• There is some debate over who was the
"inventor" of the Christmas card. The oldest
Christmas card created for general distribution
probably was created by William Egley Jr.; a 16
year-old British youth.
• His 3 1/2-inch- by 5 1/2-inch, preserved in the
British Museum, depicts four holiday scenes and
a "Merry Christmas and Happy New Year"
greeting with blanks after the word "To" on the
top and "From" at the bottom. The date on his
card is 1842... or 1849.
• In the year 1843, Sir Henry Cole commissioned
John Calcott Horsley to paint a card showing
the feeding and clothing of the poor. A center
panel displayed a happy family embracing one
another, sipping wine and enjoying the
festivities. (So much for good intentions. The
card drew criticism because showing a child
enjoying a sip of wine was considered
"fostering the moral corruption of children.“)
• "A Merry Christmas and a
Happy New Year to You"
was printed on that first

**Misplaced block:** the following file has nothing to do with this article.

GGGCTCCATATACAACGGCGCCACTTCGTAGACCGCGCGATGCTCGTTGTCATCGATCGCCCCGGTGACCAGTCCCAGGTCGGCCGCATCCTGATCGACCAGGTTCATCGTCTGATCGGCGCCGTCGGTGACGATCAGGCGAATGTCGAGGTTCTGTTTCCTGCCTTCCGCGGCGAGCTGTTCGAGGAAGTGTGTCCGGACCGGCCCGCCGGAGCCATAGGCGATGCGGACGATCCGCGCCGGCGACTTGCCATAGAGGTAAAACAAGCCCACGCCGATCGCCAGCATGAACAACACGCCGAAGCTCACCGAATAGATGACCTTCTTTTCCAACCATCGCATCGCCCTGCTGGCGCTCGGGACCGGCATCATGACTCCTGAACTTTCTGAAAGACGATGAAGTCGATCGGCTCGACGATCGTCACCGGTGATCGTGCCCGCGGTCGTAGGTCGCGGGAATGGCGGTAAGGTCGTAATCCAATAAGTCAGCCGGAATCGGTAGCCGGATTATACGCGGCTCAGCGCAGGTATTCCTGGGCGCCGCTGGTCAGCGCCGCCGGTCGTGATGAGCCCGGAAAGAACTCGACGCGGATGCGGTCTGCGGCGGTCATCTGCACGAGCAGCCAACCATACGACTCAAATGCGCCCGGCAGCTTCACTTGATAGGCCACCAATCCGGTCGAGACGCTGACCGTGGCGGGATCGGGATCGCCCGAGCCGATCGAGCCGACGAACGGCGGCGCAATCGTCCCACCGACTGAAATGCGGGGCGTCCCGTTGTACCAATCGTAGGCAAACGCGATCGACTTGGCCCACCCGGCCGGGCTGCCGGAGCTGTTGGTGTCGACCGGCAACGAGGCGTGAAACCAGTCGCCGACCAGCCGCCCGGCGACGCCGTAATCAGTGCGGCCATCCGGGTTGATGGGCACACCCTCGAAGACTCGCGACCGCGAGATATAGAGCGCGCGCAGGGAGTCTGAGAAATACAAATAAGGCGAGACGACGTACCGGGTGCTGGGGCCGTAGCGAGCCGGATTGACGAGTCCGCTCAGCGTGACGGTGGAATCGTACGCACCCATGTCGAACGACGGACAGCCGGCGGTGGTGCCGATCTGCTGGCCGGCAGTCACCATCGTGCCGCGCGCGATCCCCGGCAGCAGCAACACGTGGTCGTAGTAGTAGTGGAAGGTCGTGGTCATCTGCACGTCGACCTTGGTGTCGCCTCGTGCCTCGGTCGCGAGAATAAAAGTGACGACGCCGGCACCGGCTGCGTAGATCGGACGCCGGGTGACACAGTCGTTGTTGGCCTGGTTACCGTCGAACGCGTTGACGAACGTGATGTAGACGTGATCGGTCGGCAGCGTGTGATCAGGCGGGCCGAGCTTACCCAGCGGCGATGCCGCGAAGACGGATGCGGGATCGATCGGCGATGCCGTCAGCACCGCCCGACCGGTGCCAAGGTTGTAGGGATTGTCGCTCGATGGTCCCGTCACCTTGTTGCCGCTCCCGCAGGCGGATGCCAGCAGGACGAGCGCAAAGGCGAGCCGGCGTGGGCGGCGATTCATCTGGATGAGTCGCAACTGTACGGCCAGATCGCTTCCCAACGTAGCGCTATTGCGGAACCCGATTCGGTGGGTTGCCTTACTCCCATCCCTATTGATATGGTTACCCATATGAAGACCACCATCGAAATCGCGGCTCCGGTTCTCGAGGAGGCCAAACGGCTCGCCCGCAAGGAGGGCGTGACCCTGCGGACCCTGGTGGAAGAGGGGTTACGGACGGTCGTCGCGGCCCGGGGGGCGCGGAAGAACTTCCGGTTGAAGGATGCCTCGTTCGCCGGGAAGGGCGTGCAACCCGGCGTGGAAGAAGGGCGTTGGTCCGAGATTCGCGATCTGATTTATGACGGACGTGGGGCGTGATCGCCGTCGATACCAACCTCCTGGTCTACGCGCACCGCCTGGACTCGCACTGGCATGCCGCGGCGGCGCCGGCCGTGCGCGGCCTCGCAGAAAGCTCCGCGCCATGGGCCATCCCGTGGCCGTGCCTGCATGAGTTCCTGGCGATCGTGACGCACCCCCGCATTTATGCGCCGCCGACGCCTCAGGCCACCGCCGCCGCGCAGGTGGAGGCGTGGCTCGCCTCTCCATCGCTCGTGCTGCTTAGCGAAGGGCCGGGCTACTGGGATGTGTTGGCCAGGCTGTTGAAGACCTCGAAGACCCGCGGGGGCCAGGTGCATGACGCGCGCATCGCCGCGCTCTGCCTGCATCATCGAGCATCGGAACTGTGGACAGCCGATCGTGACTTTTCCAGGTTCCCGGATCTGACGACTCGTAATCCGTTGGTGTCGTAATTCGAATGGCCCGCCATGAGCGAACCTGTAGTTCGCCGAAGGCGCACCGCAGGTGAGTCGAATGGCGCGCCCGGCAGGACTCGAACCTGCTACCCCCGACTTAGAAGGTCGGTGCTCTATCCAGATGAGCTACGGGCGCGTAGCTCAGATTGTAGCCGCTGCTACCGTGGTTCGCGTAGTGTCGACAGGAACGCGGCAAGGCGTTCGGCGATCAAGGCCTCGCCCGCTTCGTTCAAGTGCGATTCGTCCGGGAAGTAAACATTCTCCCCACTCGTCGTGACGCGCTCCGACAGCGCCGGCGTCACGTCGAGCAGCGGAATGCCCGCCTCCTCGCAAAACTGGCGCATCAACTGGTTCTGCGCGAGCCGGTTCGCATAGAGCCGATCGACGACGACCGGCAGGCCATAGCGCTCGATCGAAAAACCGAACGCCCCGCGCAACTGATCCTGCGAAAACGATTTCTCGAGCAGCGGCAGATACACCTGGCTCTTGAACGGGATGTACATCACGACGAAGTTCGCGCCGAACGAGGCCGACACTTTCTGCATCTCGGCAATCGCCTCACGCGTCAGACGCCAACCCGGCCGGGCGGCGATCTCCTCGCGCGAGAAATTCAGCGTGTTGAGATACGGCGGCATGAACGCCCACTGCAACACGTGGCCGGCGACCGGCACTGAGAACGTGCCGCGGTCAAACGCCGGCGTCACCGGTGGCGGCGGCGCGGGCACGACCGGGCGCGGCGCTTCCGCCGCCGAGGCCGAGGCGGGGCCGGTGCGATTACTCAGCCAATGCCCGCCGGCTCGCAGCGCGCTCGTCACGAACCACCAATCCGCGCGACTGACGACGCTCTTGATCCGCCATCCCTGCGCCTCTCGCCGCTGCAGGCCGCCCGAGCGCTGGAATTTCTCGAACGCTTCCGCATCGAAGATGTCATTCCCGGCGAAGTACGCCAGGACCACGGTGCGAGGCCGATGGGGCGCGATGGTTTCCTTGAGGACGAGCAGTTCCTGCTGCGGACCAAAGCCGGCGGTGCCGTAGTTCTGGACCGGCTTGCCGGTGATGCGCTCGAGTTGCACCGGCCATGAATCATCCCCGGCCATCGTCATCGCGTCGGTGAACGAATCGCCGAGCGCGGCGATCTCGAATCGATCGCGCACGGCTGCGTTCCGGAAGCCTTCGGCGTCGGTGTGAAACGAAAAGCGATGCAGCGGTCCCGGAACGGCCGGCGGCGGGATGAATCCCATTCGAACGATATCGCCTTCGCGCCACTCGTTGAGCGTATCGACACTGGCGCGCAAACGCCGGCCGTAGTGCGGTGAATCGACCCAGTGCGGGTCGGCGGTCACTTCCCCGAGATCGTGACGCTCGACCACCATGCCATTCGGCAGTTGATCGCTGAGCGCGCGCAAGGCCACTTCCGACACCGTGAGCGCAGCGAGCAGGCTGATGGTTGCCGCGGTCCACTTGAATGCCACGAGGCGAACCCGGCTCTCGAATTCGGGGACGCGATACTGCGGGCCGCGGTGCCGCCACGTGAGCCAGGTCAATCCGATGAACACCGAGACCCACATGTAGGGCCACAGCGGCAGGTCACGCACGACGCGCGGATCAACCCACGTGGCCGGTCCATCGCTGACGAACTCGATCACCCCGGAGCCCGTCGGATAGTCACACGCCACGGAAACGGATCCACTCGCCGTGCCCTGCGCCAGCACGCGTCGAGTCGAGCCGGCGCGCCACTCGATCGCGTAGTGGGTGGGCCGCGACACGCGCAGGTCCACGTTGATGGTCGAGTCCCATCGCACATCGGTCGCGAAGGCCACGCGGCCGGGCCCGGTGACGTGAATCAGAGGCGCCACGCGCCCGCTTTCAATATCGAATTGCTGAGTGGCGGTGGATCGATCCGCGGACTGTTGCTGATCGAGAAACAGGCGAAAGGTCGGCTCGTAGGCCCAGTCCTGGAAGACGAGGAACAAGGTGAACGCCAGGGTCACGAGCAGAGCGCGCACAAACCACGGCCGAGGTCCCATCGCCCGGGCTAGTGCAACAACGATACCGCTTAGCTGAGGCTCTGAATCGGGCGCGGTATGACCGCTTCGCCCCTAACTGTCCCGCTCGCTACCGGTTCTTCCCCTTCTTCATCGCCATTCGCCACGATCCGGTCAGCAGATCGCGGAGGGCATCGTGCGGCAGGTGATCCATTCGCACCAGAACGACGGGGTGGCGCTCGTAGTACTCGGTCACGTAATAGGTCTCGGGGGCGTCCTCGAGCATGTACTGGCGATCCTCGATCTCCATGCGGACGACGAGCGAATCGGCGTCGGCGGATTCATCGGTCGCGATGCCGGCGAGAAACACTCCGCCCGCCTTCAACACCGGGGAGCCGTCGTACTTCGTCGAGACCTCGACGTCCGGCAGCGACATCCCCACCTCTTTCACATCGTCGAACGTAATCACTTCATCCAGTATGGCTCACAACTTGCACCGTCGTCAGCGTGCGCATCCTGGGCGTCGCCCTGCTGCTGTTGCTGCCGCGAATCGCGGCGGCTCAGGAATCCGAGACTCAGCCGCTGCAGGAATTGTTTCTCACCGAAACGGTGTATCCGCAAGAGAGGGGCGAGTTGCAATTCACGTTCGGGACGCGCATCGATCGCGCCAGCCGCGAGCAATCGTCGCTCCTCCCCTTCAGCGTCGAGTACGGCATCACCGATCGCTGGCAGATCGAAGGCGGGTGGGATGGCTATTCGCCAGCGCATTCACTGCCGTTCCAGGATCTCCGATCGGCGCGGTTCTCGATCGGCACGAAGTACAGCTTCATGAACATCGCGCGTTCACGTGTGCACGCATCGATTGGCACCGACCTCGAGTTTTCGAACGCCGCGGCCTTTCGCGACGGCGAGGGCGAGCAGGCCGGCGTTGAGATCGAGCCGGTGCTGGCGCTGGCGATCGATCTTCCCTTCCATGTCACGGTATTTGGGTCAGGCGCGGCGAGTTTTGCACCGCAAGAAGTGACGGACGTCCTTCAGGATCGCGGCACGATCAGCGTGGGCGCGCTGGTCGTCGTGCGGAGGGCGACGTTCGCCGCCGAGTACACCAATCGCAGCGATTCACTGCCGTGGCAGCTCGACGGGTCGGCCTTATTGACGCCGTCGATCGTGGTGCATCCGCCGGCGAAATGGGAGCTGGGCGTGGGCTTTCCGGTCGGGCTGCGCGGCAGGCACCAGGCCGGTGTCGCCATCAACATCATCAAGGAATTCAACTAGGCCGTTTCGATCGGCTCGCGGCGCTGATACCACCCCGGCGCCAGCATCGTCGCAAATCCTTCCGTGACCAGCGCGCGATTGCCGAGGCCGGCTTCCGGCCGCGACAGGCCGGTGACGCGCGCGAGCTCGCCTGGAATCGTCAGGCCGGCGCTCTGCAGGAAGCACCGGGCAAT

Christmas card. Horsley
produced 1,000 cards and
offered them for sale at
1s (one shilling) each.
• Legend says Sir Henry
Cole didn't send any
Christmas cards the
following year, but the
custom became popular
• In 1875, Louis Prang, a German immigrant to
the U.S., opened a lithographic shop with
$250 and published the first line of U.S.
Christmas cards. His initial creations featured
flowers and birds, unrelated to the Christmas
scene. By 1881, Prang was producing more
than five million Christmas cards each year.
• His Yuletide greetings
began to feature snow
scenes, fir trees,
glowing fireplaces and
children playing with
toys. His painstaking
have made his cards a
favorite of collectors
• The tradition of sending Christmas cards has evolved
over the years. Today, many companies have even
adopted the practice by sending business Christmas
cards as a way to wish their customers a very happy
• Electronic cards, or e-cards are also flooding the
• As Christmas is the birthday of Jesus Christ,
cards often show scenes of His nativity. Others
show images associated with Christmas such
as wintry scenes of snow-laden pines, Father
Christmas (Santa Claus), stars, candles or holly.
The traditional greeting written on a
Christmas card is "Merry Christmas", but
many other greetings are also used, such as
"Happy Xmas" or "Happy Noel".